6 rashers of streaky bacon, sliced thickly
2 witloaf leaves separated
1 (200g fisee, trimmed50g wild rocket leaves (I use mixed leaves instead of these 3)
110g goats cheese, crumbled
2/3 cup (80g) toasted walnuts
150g small seedless red grapes, halved.
1/2 cup (125ml) extra virgin olive oil
1/4 cup (60ml) white wine vinegar
2 tbl spoons walnut oil
2 teaspoons dijon mustard
1 clove garlic, crushed
1 teaspoon caster sugar, salt and freshly ground pepper.
(I usually put the dressing in a jar and give it a really good shake so it fuses together - delicious!)

Friday, September 18, 2009


Yesterday, on the way back from Tarzali to Townsville, we'd run out of book tapes to listen to (had finished Joanna Trollope's Second Honeymoon). Before we left, we picked up new books at the PO, however, so I started reading Markus Zusak's The Book Thief aloud to Elliot. It's not an easy book to read aloud because part of the experience involves seeing the way the words are set out on the page... but I think I managed to convey appropriate pauses etc. We got through Part One. Wow, what an imaginative leap this book is. Zusak originally wrote prizewinning books for young adults, but this is his debut adult book and it became a New York Times Number#1 bestseller in 2006!!!

Not a bad debut.

Markus Zusak is an Australian, living in Sydney, but his parents lived in Europe during WW2 and he'd heard their stories. This story is set in Germany during WW2 and the narrator is Death. An unpromising scenario you might think, but that's where this book is so clever. Death is afraid of humans and yet many of the human characters are so very appealing. It's a book about light amidst the darkness, I think, and it really is an amazing reading experience. Strongly recommended... even though I've only read Part One :)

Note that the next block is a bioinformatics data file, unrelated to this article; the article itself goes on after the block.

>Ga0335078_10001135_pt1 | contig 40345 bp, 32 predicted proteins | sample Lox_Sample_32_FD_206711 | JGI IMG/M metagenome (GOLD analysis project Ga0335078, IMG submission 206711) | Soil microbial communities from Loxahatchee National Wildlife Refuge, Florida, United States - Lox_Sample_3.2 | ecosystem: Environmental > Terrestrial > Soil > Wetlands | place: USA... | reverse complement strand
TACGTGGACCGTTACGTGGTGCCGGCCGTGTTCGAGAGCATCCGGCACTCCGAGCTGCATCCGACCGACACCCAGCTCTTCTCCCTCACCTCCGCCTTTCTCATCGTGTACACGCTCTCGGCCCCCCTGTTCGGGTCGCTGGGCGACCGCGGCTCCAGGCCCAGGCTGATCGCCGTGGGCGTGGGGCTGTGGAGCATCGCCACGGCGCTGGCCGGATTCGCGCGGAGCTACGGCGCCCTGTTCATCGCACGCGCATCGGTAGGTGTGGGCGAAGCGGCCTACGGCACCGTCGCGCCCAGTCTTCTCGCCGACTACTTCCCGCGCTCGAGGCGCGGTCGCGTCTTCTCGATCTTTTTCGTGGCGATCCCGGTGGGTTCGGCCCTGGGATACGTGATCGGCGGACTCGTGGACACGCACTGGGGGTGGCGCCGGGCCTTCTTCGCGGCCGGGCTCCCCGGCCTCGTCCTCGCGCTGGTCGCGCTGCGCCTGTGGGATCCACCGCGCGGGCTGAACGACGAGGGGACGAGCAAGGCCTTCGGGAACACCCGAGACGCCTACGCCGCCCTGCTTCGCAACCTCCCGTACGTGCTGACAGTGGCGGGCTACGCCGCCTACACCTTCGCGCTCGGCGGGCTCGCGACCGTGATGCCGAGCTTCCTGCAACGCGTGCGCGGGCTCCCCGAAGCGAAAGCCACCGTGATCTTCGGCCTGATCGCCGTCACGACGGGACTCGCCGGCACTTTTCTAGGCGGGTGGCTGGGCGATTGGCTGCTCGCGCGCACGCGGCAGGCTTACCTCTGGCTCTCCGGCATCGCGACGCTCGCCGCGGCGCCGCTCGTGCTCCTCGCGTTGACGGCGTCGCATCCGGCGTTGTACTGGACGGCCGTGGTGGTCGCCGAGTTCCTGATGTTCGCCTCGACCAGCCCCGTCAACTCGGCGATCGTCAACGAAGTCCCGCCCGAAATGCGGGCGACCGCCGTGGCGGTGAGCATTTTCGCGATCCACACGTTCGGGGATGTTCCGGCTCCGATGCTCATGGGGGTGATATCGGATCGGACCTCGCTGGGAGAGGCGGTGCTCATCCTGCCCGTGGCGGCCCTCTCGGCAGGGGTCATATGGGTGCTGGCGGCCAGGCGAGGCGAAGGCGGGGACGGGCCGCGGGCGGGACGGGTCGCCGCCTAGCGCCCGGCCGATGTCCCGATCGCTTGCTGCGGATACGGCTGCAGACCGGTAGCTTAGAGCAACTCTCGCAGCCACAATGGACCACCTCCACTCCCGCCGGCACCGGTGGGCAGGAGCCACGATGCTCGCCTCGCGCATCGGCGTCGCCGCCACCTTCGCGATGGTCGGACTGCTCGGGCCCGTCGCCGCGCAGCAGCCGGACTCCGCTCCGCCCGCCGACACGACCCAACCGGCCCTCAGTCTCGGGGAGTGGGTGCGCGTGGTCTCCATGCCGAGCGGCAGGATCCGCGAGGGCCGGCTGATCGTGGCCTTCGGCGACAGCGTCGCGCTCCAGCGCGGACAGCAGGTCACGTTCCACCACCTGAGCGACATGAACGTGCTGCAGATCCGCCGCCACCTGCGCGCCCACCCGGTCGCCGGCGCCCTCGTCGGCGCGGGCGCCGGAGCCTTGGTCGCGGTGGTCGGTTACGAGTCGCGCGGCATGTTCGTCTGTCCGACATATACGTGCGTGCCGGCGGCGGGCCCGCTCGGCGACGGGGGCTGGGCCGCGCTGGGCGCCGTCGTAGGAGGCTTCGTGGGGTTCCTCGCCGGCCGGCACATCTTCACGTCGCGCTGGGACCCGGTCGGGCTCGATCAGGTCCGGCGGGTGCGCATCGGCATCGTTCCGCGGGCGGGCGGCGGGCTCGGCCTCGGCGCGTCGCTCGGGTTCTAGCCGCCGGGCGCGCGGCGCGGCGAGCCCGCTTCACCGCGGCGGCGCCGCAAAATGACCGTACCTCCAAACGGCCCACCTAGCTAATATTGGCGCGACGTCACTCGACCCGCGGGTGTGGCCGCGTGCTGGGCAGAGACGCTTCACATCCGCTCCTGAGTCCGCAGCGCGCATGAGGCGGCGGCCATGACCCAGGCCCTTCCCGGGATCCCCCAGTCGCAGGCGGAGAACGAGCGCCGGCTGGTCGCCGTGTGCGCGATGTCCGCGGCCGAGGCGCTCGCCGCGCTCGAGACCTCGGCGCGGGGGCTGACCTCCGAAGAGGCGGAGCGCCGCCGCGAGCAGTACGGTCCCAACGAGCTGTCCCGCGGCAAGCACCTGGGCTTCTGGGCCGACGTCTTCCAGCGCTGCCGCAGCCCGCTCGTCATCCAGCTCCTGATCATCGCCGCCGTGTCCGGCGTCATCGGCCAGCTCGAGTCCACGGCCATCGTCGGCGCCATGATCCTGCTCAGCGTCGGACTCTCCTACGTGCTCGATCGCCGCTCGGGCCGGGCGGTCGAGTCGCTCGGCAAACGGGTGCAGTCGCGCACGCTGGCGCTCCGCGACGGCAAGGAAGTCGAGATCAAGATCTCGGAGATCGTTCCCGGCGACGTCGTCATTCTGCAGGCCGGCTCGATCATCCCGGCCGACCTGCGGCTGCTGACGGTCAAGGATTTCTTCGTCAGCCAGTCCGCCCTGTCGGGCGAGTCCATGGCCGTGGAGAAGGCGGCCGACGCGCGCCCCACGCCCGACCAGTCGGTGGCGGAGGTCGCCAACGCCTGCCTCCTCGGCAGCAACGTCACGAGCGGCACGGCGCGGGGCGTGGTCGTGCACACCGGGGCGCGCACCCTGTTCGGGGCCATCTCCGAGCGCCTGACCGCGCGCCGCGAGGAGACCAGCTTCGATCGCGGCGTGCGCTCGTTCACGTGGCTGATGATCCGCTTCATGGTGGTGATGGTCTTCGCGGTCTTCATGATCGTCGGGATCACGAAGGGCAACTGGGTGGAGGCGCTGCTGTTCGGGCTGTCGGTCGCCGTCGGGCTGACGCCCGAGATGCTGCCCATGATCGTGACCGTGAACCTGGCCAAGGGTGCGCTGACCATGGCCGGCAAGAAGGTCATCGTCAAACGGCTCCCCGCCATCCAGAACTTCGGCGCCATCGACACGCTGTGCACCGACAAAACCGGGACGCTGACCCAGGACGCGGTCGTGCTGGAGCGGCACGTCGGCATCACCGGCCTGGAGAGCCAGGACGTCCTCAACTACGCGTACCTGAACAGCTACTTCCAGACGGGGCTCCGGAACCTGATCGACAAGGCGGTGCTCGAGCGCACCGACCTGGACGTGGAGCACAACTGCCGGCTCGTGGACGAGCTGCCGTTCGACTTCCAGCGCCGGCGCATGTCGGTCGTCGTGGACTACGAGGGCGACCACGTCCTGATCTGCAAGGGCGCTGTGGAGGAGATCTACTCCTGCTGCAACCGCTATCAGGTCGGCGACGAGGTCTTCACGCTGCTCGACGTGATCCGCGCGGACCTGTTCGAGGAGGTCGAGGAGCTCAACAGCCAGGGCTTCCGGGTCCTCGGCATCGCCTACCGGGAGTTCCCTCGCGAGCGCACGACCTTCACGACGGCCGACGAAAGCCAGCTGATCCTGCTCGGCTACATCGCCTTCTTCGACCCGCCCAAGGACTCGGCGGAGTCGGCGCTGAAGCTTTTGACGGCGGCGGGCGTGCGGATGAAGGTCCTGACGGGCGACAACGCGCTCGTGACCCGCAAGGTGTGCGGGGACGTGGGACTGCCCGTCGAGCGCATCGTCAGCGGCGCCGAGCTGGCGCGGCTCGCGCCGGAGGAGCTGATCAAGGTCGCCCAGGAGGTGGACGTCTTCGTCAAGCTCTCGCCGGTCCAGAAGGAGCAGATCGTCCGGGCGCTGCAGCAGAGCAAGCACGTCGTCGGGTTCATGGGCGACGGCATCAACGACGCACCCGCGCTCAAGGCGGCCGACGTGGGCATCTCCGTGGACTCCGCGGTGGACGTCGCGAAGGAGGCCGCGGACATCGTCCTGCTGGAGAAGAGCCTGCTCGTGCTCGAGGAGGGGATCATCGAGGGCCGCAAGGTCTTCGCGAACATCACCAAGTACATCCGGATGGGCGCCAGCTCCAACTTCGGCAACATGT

Thursday, September 17, 2009

Name this hero...

I've changed my hero's name three times this week, but at last I think I've got it right. It looks right on the page. It feels right in my head, in my gut. I like it.
This isn't unusual. I often have to write my way into a story before my characters gel. This time I've planned more in advance than I've ever planned before, but it hasn't helped the actual words on the page factor. It's still a challenge to convert the story dream to written reality. But now that my hero has a name I like, I feel better.
And he has a face. It's in a collage on my wall. And I know his future. I just has to feel my way into his present and I'll be smiling.

Sunday, September 13, 2009

Monday is washing day...

...but I never mind hanging it out at Tarzali.

Friday, September 11, 2009

It's spring! A few snapshots from my world...

First, these orchids are growing in the fork of a camphor laurel at Tarzali. I know camphor laurels are weeds these days (in Southern Australia), but this tree is so ancient and huge and magnificent we will never chop it down. After all, it's still taking in masses of carbon.
In the tree fern forest at the bottom of our block, we have native orchids flowering right now.

This is part of the forest where they grow. It tumbles all the way down a steep hillside to a creek at the bottom.